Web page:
There was quite the uproar when Sony announced that it would be releasing its newest console in its homeland months after going on sale in other territories. Judging by the reception the console has received, though, it looks like Sony may have been right to put Japan last when it came to PlayStation 4.

According to recent reports, approximately 620,000 PlayStation 4 consoles have been sold in Japan since it launched on February 22. A respectable number, certainly, but nothing like the reception the console received in the US and Europe, where millions of units were sold during the first few weeks alone and PlayStation 4 now stands as the UK’s fastest-selling console of all time.

The Japanese console market, while not exactly floundering, has become decidedly stagnant in recent years and a number of developers, most notably producer and former Capcom R&D head Keiji Inafune, have commented that the Japanese games industry is on its last legs, even going so far as to say that developers are making “awful” games that are years behind those made in the West.

Regardless of the quality of software being created by Japanese developers, though, there is currently a distinct sense of apathy amongst Japanese consumers when it comes to console gaming, with new hardware generating only a fraction of the buzz it once did. Dr. Serkan Toto, CEO & founder of a Tokyo-based video game industry consultancy, recently discussed the Japanese console market on his blog, presenting data for both hardware and software sales from Japanese publisher Enterbrain. Put side by side, the figures really do seem to suggest that console gaming is going nowhere in Japan right now, shiny new console or not.

Japan’s console market in the first half of 2014:

Hardware sales: 706.3 million yen
Software sales: 1016.3 million yen
Total: 1722.6 million yen (US$1.685 billion)

Japan’s console market in the first half of 2013:

Hardware sales: 663.9 million yen
Software sales: 1056.3 million yen
Total: 1720.2 million yen (US$1.683 billion)

In US dollars, Dr. Toto writes, the difference between the two periods is a paltry 2.3 million. Hardly the kind of leap one would expect following the arrival of the same console that is flying off the shelves in pretty much every other country around the world.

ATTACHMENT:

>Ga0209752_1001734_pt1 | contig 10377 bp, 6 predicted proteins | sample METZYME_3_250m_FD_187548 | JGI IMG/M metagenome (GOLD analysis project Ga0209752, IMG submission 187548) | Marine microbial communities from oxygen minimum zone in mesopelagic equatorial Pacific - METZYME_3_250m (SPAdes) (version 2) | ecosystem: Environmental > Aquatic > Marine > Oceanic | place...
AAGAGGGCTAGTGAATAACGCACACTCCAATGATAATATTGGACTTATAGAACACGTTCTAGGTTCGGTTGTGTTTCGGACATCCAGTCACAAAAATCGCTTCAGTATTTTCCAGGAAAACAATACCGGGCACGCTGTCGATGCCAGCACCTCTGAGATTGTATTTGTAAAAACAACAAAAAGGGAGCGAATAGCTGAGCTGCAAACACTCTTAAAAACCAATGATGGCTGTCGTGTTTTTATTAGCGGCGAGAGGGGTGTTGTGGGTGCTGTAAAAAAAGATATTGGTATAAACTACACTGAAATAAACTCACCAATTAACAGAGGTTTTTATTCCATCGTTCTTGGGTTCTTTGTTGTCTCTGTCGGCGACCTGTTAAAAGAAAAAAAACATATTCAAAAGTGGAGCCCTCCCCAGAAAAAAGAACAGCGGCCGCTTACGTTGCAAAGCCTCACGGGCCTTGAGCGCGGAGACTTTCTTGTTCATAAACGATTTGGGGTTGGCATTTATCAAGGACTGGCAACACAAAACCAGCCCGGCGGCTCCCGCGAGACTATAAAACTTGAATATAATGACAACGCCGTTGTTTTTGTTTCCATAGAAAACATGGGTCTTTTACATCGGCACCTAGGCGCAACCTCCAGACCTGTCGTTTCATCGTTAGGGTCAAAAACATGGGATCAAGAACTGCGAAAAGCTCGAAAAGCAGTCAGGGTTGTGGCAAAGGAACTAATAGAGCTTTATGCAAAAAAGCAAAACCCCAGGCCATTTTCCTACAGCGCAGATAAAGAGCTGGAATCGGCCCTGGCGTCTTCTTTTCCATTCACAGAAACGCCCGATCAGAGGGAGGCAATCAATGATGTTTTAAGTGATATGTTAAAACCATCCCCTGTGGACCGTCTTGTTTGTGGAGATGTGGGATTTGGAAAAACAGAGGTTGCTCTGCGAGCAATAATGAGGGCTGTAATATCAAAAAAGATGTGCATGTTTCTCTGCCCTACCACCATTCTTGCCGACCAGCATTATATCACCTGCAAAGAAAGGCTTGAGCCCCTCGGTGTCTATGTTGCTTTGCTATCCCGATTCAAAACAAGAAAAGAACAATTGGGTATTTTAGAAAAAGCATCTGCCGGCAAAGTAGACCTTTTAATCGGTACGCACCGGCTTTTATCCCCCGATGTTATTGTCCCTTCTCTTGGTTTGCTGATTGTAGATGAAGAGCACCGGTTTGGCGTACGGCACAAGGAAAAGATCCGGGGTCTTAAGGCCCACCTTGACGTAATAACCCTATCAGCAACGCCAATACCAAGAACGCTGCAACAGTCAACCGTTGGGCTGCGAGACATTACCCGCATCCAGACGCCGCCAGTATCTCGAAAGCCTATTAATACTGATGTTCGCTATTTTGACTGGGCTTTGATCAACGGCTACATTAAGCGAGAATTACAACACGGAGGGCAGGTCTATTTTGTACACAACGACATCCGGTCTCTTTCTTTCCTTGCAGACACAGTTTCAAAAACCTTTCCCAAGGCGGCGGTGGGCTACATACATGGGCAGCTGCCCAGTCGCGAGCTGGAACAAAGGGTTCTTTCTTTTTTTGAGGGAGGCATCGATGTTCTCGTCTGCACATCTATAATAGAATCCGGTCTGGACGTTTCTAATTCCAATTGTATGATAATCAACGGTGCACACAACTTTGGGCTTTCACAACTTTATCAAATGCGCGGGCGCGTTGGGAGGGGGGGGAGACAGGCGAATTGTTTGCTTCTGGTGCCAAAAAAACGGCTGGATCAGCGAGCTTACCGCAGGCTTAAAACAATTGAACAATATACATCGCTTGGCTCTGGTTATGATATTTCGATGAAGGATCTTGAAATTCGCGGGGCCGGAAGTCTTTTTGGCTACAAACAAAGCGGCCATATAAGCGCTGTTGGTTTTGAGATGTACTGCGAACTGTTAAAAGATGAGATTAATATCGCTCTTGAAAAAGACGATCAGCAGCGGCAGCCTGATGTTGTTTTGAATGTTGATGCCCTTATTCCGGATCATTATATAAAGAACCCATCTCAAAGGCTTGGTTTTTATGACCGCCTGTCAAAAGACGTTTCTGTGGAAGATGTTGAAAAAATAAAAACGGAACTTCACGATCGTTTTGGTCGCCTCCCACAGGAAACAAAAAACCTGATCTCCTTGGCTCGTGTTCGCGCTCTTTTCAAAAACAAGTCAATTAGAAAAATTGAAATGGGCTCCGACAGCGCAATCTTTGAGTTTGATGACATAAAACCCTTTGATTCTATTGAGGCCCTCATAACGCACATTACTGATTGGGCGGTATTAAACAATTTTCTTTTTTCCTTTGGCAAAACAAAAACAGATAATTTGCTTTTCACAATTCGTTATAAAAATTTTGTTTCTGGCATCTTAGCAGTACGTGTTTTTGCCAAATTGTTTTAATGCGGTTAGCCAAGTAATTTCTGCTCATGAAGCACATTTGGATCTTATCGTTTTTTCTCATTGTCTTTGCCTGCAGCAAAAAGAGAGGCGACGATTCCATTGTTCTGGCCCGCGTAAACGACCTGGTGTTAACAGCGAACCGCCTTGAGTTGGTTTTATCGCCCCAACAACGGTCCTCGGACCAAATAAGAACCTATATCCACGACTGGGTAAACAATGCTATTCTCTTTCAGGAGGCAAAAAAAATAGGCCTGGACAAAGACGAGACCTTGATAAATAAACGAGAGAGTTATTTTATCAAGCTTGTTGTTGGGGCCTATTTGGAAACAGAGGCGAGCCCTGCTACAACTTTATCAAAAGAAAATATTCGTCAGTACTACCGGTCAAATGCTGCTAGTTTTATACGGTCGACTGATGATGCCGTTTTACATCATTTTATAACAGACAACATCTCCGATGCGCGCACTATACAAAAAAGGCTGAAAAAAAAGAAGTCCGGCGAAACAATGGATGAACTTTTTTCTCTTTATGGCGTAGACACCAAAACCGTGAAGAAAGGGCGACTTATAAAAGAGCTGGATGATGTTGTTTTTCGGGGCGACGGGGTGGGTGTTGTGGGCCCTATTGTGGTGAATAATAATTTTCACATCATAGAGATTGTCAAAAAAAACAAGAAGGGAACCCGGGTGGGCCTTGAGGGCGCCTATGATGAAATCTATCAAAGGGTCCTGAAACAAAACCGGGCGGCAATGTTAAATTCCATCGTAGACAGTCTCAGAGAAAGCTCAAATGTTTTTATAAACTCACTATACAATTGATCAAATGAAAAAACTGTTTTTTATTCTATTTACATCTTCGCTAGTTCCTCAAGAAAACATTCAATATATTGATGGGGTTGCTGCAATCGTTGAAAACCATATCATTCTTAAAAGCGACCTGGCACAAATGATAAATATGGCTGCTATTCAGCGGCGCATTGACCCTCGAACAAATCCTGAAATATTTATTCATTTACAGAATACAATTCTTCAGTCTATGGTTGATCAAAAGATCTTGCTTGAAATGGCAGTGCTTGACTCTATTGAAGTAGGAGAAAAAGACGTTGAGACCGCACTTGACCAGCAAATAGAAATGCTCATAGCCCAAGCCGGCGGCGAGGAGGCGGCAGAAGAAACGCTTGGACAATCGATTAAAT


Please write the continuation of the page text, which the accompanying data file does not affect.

So what’s going on Japan? Why aren’t gamers scrambling to pick up PS4s like those in the US and UK? The two main reasons the console is failing to create any real buzz, industry pundits suggest, are the seemingly unstoppable rise of mobile games and a lack of software which appeals to Japanese audiences.

It is ironic to think that Japanese gamers should still be left wanting for PlayStation 4 software that really speaks to them, especially considering that Sony execs cited a desire to ensure “a good line-up of titles for Japan” when explaining their decision to delay the launch of the console in its homeland. But a quick look at the Japanese software charts (which for the last week of June shows just one PS4 title, Ubisoft’s heavily hyped Watch Dogs, in the top 10) certainly suggests that developers here have yet to embrace Sony’s new machine, and for that reason consumers too are happy to stick with their PS3, which is still getting just as much love as its new sibling.

The real hurdle console makers face, though, is the enormous popularity of mobile gaming. Now worth $5.4 million, the smartphone game market currently accounts for roughly half of the value of Japan’s game industry. Little wonder, then, that the arrival of a new console – even one that is breaking records and far exceeding its parent company’s projections elsewhere – should barely even register on consumers’ consciousness.

The arrival of software that better appeals to Japanese tastes may spark a jump in sales in the months to come, and we may see PlayStation 4 picking up steam as increasing numbers of developers make the switch to the new hardware, but right now the forecast for Japan’s console market is not looking especially bright. Sony will no doubt continue to focus its efforts on Western markets where PlayStation 4 remains a hot-seller and software sales have so far been much stronger. Whether that will result in Japan being left even further behind in the future, though, remains to be seen.

Reference: Serkan TotoEurogamer
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